Tell the story, "The Cave" by Martha Brady from Artstarts by Martha Brady and Patsy T. Gleason (available through NetLibrary, a TexShare resource). It's best to tell this story prior to doing an activity like the Anasazi Cave Art craft as it sets the stage for the project.
Anasazi Cave Art
- Styrofoam meat trays
- Tempera paint
- Small art brushes
- Stylus or other small pointed items (large nails, for example)
- Heavy paper
- Examples of rock art figures and icons
(By Debbie Gonzales. Adapted with permission.)
In advance cut Styrofoam meat trays into 3 X 5 inch pieces. Provide metal or wooden styluses and photographs of Southwestern rock art figures. Alternately, provide the children with copies of the patterns provided with this craft. Use the pencil to trace a figure on to the Styrofoam. Use the stylus to carve the petroglyph into the Styrofoam being careful to trace a deep groove as shown in the photograph. Brush the tempera paint onto the raised side of the Styrofoam stamp. Press the stamp onto a piece of paper. Allow to dry. (Photographs courtesy of Debbie Gonzales, http://www.debbiegonzales.com, and used with permission.)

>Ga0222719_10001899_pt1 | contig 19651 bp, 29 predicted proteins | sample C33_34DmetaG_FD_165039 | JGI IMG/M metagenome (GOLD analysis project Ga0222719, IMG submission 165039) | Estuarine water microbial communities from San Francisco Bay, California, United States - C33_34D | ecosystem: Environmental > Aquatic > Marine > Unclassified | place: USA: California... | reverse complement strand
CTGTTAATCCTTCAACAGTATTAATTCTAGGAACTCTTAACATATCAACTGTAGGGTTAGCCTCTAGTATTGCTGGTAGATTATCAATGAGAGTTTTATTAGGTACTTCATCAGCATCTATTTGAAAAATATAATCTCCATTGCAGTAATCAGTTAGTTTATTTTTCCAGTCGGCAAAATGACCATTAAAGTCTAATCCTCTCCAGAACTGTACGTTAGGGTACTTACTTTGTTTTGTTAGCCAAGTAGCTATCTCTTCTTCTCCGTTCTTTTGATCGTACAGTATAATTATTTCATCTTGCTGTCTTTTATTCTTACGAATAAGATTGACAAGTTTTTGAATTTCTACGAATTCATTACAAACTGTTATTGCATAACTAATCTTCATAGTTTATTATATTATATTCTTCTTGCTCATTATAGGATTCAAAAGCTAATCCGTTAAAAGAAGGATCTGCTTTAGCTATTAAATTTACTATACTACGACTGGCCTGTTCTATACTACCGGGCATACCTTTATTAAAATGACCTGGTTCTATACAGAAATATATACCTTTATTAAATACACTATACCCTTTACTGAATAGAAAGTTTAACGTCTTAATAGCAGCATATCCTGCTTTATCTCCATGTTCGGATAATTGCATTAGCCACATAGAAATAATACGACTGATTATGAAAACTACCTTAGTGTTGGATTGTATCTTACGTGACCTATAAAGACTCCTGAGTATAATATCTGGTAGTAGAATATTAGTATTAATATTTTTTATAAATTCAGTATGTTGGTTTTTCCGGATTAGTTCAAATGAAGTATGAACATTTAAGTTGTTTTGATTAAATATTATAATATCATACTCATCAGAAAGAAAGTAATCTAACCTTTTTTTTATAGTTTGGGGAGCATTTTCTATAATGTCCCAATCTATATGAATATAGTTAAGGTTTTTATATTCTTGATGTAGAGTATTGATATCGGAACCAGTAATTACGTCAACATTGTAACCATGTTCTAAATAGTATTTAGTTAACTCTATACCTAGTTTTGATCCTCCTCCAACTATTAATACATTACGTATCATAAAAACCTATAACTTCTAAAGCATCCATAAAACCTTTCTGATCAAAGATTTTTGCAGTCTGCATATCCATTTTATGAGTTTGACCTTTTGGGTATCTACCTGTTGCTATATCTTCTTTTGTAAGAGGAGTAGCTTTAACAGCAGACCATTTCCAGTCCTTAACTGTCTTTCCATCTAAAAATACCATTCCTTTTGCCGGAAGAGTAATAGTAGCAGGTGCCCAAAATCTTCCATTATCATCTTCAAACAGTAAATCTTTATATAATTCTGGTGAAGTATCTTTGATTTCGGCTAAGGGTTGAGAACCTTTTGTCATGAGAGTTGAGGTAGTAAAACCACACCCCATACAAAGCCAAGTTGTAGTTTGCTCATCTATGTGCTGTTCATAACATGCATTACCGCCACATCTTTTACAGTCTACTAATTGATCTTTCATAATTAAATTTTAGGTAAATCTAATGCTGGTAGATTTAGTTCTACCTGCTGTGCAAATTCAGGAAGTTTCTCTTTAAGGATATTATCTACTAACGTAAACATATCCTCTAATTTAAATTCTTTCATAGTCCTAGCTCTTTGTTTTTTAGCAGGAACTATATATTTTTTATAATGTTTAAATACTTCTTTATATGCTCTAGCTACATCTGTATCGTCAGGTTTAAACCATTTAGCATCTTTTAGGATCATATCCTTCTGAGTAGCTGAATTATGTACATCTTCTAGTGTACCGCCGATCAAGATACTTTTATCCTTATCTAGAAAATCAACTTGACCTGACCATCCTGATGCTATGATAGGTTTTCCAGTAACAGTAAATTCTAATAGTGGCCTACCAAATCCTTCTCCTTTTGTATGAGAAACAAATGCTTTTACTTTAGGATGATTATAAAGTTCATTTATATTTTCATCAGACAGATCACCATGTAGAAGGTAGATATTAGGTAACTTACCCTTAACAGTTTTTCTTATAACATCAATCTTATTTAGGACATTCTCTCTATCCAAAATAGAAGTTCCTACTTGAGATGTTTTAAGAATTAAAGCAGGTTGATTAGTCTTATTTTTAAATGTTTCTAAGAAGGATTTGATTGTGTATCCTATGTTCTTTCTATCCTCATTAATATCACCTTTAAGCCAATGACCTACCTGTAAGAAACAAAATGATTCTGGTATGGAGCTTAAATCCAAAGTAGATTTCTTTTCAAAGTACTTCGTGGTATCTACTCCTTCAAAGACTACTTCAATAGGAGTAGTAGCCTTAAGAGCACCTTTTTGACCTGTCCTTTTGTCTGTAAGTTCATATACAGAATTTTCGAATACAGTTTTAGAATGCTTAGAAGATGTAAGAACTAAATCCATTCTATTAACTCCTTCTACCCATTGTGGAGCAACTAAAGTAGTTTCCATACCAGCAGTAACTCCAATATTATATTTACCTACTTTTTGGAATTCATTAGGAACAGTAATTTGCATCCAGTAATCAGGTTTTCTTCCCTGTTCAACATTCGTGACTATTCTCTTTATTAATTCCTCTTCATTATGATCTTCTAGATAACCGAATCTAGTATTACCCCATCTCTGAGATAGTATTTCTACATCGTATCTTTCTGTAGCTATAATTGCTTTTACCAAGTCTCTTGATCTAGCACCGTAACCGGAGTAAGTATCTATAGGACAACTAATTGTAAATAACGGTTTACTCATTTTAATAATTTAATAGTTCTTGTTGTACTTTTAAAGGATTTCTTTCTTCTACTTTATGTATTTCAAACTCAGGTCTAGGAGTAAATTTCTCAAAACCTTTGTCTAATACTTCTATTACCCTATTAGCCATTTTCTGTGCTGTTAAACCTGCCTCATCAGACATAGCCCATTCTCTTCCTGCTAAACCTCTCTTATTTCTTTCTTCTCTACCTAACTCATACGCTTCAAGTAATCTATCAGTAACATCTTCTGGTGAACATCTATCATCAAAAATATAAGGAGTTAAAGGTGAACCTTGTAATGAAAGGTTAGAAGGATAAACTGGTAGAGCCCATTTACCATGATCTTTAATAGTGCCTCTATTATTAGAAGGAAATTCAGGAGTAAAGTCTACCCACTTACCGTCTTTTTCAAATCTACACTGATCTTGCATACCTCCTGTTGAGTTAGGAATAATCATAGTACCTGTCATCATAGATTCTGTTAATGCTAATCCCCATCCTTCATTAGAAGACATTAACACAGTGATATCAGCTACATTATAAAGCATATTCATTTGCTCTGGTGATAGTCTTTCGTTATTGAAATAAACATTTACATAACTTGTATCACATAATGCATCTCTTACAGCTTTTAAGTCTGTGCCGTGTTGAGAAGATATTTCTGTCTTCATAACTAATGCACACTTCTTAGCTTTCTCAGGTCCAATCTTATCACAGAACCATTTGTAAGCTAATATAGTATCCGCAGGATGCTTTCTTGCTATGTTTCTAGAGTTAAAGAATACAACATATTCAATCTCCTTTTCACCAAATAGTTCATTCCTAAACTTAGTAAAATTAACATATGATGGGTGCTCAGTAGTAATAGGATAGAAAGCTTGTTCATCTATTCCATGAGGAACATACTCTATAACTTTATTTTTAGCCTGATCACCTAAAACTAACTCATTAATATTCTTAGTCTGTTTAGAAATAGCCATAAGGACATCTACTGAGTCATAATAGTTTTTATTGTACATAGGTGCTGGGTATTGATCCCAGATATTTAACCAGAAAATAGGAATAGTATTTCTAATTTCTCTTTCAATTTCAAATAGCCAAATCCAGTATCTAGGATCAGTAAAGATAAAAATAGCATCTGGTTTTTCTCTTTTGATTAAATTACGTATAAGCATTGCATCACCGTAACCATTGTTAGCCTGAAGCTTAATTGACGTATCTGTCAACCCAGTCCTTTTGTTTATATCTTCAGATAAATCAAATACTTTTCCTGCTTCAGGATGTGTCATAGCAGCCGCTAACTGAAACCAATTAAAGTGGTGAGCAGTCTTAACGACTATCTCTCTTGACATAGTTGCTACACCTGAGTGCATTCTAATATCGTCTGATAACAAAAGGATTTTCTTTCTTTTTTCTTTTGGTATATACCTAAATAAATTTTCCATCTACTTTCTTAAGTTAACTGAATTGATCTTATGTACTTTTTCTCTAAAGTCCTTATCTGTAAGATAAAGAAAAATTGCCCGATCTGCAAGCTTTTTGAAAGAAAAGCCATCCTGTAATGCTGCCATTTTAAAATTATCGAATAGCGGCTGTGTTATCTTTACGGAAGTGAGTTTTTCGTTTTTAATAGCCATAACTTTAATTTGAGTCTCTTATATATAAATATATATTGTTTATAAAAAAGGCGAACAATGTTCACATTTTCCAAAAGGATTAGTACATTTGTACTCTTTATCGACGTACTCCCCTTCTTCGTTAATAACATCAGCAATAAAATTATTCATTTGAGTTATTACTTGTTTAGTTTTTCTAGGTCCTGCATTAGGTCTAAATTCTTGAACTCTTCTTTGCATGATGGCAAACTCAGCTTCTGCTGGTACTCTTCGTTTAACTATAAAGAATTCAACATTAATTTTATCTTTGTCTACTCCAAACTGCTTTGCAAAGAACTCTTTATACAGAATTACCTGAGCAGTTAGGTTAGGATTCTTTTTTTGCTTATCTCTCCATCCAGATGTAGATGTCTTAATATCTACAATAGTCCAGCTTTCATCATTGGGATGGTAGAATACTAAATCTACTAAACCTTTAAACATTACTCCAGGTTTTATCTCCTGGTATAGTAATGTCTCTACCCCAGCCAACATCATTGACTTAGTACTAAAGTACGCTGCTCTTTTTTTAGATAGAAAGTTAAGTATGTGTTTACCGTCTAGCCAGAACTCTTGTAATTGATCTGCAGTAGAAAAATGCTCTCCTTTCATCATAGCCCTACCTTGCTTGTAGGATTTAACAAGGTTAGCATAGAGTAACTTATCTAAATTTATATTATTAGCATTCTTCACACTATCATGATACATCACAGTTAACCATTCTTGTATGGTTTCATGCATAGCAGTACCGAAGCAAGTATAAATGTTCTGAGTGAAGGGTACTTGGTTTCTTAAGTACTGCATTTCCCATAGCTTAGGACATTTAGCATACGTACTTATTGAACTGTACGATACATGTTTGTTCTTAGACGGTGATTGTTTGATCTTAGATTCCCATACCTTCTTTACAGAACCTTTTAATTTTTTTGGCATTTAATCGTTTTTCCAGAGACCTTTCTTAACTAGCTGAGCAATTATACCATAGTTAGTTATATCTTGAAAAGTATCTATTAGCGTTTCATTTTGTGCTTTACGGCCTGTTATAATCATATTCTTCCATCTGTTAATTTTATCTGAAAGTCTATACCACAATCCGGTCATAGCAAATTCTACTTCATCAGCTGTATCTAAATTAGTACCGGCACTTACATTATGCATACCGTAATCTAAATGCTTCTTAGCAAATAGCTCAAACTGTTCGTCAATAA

Create Your Own Pictographs
Follow the instructions at Texas Beyond History, http://www.texasbeyondhistory.net/trans-p/kids/make/design1.html, to allow the children to create painting implements, like brushes and blow sticks, and as well as make their own pigments to create pictographs.
- Small jars, like baby food jars, with lids
- Tempera paint
- Paper funnels (optional)
In advance clean the jars and be sure that they are completely dry. Also in advance, mix dry tempera paint into the sand to color it. Plan to have at least 4 or 5 colors. Alternately, buy sand that is already colored from a craft supply company such as S&S Worldwide, http://www.ssww.com/arts-and-crafts-supplies/sand-art-supplies/sand-art-sand/. Allow the children to spoon small amounts of sand into their jar, using the funnel if desired to ensure the sand layers the way they want it to. Place several layers of colors in the jar until the jar is completely filled with sand. Use the toothpicks to create shifting colors that will create peaks and valleys. Slide the toothpick around to experiment with patterns. Place a thin line of glue around the threads on the inside of the lip. Secure the lid to the jar.
Snakes were important figures in ancient art, especially in the Southwest where rattlesnakes live. Follow the folding pattern provided at the end of this chapter to create an origami rattlesnake.